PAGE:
Clever Tempest Suffers from Miscast Lead
Shakespeare’s plays have been updated in countless ways, apparently in an attempt to keep them fresh – as if that were needed. They’ve been set in modern times and future times, turned into rock ’n’ roll musicals and done with women in men’s roles.
Theater Artists Olympia’s latest Shakespearean performance is no exception. In its version of “The Tempest” (adapted and directed by Michael Christopher) the ship that wrecks on Prospero’s island is a spaceship a la “Star Trek” and Prospero is a woman (Pug Bujeaud). Originally the only woman in the play was Prospero’s daughter, Miranda (Cecelia Nixon). But in this version Prospero’s brother, Antonio (Christina Collins) is “her” sister, and the jester Trinculo (Raychel A. Wagner) is also a woman.
And in a really clever bit of adaptation magic, the spirit Ariel is played by four different actors, two male and two female, representing aspects of his/her personality as well as the four elements: Fire (Heather Christopher), Earth (Abby Wells), Water (Dennis Worrell) and Air (Josh Behn).
Adaptations of a more experimental nature are typical of this theater company whose mission, as defined in the play program, is “producing materials that are thematically more provocative and interpretations of classics more experimental” than what is generally found in the area.
I applaud their work on this production for many reasons, not the least of which is the excellent set designed by Christopher and the artistic set changes, which must be credited to Christopher and stage manager/choreographer Jenny Greenlee. Set pieces are not simply moved about; they are danced about by two belly-dancing nymphs with green skin and harem dresses (Karma Shannon and Laura Eaton) and two hooded and unidentified stagehands. Seldom have I seen set pieces moved about so gracefully and without expensive effects.
The story line is too complicated to outline here, but I would suggest people who are unfamiliar with it read it before seeing it or, at the very least, study an online synopsis. It helps to know the story beforehand.
In skimpiest outline, it is the story of the sorcerer Prospero and his (her) daughter Miranda, who were exiled to an island 12 years ago by Prospero’s brother, Antonio (sister in this adaptation). Prospero causes a storm to wreck Antonio’s ship on the island. Also on the ship are King Alonso (Patrick McCabe) and his son, Ferdinand (Josh Anderson), who falls in love with Miranda; the king’s drunken butler, Stephano (played marvelously by Dennis Rolly) and Trinculo the jester. Stephano and Trinculo plot against Prospero with a monster called Caliban (Christopher Cantrell).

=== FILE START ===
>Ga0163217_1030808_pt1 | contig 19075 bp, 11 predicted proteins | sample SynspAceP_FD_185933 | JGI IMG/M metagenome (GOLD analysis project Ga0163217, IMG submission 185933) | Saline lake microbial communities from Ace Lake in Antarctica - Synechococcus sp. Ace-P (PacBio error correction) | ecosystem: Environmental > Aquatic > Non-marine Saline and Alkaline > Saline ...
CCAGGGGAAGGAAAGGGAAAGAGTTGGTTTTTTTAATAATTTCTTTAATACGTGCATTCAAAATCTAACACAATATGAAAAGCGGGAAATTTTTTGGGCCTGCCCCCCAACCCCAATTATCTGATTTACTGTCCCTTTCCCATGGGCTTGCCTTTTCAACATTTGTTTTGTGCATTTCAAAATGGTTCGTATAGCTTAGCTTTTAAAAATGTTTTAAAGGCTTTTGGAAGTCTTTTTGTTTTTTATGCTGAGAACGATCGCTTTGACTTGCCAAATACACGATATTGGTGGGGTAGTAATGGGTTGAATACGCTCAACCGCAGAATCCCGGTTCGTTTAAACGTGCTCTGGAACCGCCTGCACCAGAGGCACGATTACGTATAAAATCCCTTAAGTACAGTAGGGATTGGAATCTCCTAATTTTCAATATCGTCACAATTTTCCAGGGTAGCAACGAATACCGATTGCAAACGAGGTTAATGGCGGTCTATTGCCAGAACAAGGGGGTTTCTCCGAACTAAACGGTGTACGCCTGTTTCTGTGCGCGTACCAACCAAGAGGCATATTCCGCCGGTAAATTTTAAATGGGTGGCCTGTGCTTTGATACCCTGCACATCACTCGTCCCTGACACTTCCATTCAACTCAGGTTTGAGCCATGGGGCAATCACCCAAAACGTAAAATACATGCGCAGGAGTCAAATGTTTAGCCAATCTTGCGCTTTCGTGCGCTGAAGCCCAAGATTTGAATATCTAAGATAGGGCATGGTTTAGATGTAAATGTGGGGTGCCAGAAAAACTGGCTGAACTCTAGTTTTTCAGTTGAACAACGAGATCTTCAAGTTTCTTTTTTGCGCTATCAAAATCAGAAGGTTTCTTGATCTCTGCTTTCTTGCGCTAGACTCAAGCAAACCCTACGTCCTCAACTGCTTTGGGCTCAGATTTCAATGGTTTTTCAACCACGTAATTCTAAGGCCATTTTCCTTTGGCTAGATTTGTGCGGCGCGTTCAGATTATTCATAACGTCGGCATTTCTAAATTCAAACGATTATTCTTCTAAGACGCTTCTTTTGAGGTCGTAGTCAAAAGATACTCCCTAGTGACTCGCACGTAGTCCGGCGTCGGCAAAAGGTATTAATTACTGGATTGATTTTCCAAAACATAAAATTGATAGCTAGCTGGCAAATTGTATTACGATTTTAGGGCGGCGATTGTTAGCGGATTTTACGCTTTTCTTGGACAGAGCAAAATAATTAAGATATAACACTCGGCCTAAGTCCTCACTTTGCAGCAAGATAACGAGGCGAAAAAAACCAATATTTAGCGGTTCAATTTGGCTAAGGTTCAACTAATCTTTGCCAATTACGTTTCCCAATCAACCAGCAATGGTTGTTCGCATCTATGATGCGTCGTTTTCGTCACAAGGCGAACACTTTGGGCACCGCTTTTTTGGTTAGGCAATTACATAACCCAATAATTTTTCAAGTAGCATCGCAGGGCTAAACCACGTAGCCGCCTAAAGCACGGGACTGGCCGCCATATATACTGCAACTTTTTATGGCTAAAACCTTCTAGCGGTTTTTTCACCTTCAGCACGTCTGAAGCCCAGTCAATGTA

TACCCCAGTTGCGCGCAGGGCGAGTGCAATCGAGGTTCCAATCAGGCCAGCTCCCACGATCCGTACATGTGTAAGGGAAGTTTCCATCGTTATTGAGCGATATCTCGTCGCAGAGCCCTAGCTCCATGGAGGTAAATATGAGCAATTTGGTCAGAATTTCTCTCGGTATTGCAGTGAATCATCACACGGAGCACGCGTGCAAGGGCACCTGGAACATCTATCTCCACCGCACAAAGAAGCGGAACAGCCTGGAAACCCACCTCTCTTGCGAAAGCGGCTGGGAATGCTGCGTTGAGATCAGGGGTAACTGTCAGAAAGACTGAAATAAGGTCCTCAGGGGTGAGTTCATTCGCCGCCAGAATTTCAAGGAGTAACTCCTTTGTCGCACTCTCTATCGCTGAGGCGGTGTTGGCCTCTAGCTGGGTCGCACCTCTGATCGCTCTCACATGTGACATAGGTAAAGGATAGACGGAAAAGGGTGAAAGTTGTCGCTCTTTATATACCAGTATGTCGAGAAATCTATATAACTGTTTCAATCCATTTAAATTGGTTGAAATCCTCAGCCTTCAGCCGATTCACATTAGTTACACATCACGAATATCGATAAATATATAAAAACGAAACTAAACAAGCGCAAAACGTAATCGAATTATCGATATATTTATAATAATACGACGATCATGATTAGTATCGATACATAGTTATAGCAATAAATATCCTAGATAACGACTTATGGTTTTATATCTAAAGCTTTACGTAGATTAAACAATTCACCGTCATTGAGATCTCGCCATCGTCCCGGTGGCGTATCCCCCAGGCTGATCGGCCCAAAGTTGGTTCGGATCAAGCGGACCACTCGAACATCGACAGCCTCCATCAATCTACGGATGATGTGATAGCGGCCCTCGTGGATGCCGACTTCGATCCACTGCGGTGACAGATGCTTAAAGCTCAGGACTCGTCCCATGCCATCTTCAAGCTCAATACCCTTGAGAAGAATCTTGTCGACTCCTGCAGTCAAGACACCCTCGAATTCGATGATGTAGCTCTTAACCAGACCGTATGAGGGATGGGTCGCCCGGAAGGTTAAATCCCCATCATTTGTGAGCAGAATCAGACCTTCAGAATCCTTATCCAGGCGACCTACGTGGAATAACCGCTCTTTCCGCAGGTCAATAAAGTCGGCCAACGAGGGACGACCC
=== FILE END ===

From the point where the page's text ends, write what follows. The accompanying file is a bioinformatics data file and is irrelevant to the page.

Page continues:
These three, Stephano, Trinculo and Caliban, steal the show. The funniest scene in the whole play is when Trinculo crawls on top of Caliban, causing Stephano to think the pair are a single four-legged monster. This scene is funny beyond words and worth the cost of a ticket all by itself.
Another actor who warrants special notice is Anderson as the silly, lovestruck Ferdinand. Seldom has a lover been so undeserving of a beautiful woman’s love. Anderson interprets this bumbling lover as effete and overly excitable.
I think the “Star Trek” parody – especially the lurching on the bridge – is silly but fun, as is the insertion of a certain well known television theme song. My only other criticism – and it is major – is that Bujeaud is miscast as Prospero. She is a terrific actor, I’ve loved her in many another role, but I simply do not think she is right for this part. It calls for someone more magisterial or mysterious, perhaps an older man in the Patrick Stewart mold or a more statuesque woman with a booming voice.
The entire production is a technical tour de force for Christopher and his crew, including lighting designer Marc Mixon, electricians Greenlee and Stephanie Yanton, assistant stage manager Heather Matthews and sound board operator Sarah Jolley.